We read in the Virginian-Pilotyesterday this statement from columnist Gordon Morse: “Covering indigent care and doing so in ways that do not undermine the entire health care system is central to the existence of COPN.”
In his column, he moved on to this common and reductio-ad absurdum corollary: “You can, as an alternative to COPN (or any regulatory structure), just throw it wide open and see what happens.”
Mr. Morse’s narrative about COPN — repeated endlessly by the law’s supporters — is that without COPN, poor people would be left to die on hospital steps. The story captures the hearts and votes. It has worked for nearly 50 years and works today.
Morse has been around forever and should know better. The fact is, COPN and healthcare facility licensing are separate sets of regulations in Virginia. Care for the poor does not depend upon COPN. At all. Never did.
Undeterred, Morse plays the compassion card face up. COPN supporters have no other card to show in polite company. Continue reading →
In Versailles’ Hall of Mirrors, everything is reflected hundreds of times.
The mirrors were also a commercial. They represented an effort of Louis XIV to establish for France monopolies on the production of luxury goods.
Virginia’s Certificate of Public Need (COPN) law and regulations represent a similar structure.
Everything in the process reflects back on itself. Those reflections both reinforce the structure and cement monopolies. Though it represents the intrigue of Versailles, COPN lacks beauty and grace. But, in another similarity, neither Louis nor Virginia’s General Assembly tried to represent the interests of the people in these enterprises.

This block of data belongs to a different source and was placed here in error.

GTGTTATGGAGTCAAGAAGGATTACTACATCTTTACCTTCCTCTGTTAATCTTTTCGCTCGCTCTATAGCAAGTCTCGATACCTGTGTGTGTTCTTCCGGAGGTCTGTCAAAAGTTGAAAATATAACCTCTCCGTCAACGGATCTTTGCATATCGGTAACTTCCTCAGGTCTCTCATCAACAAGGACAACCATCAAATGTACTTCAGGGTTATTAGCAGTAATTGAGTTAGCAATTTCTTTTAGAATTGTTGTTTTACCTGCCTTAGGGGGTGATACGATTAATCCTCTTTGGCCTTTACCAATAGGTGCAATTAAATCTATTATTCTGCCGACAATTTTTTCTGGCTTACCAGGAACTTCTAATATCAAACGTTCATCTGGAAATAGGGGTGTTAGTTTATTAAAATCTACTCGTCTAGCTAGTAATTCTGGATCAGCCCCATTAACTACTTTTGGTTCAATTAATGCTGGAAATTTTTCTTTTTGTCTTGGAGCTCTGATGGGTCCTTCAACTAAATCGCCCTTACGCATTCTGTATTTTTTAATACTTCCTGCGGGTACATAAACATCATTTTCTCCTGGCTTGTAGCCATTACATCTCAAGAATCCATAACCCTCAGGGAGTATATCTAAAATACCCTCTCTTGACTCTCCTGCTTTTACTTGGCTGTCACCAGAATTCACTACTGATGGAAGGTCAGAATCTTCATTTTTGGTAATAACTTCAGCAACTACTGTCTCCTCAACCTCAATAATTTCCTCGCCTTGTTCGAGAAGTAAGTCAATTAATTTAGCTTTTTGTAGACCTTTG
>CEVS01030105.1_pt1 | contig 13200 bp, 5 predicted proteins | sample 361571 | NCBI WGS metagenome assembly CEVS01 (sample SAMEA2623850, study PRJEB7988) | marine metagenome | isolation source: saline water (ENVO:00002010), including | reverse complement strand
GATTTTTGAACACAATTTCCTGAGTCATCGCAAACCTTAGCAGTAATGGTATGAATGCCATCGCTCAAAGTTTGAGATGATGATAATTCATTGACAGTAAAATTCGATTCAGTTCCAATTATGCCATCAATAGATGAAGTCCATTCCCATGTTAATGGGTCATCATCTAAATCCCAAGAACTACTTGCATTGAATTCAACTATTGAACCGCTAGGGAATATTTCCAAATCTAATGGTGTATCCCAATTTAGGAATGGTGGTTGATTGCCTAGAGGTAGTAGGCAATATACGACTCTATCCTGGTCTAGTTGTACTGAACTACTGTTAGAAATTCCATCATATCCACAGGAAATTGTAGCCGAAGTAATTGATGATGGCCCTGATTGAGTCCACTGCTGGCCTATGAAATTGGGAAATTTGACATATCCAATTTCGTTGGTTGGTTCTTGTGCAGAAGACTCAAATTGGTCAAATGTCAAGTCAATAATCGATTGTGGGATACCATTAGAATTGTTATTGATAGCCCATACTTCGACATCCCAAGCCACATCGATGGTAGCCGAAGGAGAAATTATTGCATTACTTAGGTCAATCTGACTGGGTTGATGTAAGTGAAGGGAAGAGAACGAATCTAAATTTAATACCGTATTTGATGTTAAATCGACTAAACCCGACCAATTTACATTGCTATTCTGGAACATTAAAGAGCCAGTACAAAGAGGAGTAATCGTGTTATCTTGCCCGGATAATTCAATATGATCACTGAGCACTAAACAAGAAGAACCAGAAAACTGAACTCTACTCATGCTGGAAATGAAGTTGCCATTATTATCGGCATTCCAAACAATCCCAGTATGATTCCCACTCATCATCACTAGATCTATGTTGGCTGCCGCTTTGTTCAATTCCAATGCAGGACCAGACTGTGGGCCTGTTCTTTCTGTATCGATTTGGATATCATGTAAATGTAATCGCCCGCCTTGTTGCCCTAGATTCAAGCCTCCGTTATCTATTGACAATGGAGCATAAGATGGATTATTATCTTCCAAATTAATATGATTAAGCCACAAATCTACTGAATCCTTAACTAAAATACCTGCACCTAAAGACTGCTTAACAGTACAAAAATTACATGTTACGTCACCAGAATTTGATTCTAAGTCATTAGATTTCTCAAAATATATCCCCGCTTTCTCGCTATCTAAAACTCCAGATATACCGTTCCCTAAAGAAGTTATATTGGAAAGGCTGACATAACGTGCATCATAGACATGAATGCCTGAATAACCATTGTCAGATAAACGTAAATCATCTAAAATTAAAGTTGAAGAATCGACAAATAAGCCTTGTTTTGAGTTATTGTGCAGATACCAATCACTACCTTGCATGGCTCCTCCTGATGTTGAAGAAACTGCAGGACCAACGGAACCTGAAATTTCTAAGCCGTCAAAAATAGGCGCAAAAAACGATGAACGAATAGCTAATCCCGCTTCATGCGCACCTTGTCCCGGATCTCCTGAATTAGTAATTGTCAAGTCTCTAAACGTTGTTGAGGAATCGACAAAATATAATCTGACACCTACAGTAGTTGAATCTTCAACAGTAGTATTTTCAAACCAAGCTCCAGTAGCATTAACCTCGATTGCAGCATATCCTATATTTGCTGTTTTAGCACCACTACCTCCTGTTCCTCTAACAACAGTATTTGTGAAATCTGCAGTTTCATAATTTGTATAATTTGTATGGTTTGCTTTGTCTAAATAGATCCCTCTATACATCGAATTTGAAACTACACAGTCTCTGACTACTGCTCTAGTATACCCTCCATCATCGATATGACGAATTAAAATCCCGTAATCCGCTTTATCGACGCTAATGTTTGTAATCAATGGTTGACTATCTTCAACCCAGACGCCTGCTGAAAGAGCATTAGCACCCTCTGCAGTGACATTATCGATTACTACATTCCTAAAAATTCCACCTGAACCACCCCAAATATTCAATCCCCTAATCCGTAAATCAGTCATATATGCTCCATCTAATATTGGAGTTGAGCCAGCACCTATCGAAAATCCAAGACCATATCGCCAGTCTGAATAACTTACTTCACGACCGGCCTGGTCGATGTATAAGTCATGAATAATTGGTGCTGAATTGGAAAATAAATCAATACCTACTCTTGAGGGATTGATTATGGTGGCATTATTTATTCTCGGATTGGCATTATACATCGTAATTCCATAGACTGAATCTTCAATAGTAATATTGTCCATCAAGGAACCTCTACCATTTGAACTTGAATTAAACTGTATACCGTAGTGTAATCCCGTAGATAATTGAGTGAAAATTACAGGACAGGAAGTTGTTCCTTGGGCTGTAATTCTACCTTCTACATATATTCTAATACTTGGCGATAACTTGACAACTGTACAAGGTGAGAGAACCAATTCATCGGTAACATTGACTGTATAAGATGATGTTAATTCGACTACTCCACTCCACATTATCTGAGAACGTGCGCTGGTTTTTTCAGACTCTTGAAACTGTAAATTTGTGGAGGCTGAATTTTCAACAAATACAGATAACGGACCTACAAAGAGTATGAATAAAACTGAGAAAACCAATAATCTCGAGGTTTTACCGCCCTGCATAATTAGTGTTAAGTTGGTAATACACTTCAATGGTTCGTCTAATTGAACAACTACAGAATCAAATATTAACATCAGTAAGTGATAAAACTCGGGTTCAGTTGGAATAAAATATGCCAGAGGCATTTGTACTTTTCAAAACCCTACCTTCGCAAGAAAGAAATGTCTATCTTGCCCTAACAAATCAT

This essay will help explain how COPN works. It would be shorter if the tentacles of COPN were not so completely enveloping and self-reinforcing. This is in its entirety both legal and a scandal, as with much else in Virginia politics.
Two recent COPN decisions affect my home area of South Hampton Roads.Those cases pointed to the systemic roadblocks to successfully challenging Sentara Healthcare’s dominance here which will never be surmounted while COPN stands as is. Continue reading →
This is a shameless advertisement. Jim has written an excellent book and you should buy it and review it.
While some of Jim’s focus is at odds with a similar book I wrote eight years ago, “Maverick Miner” is a really well put together effort at research and writing.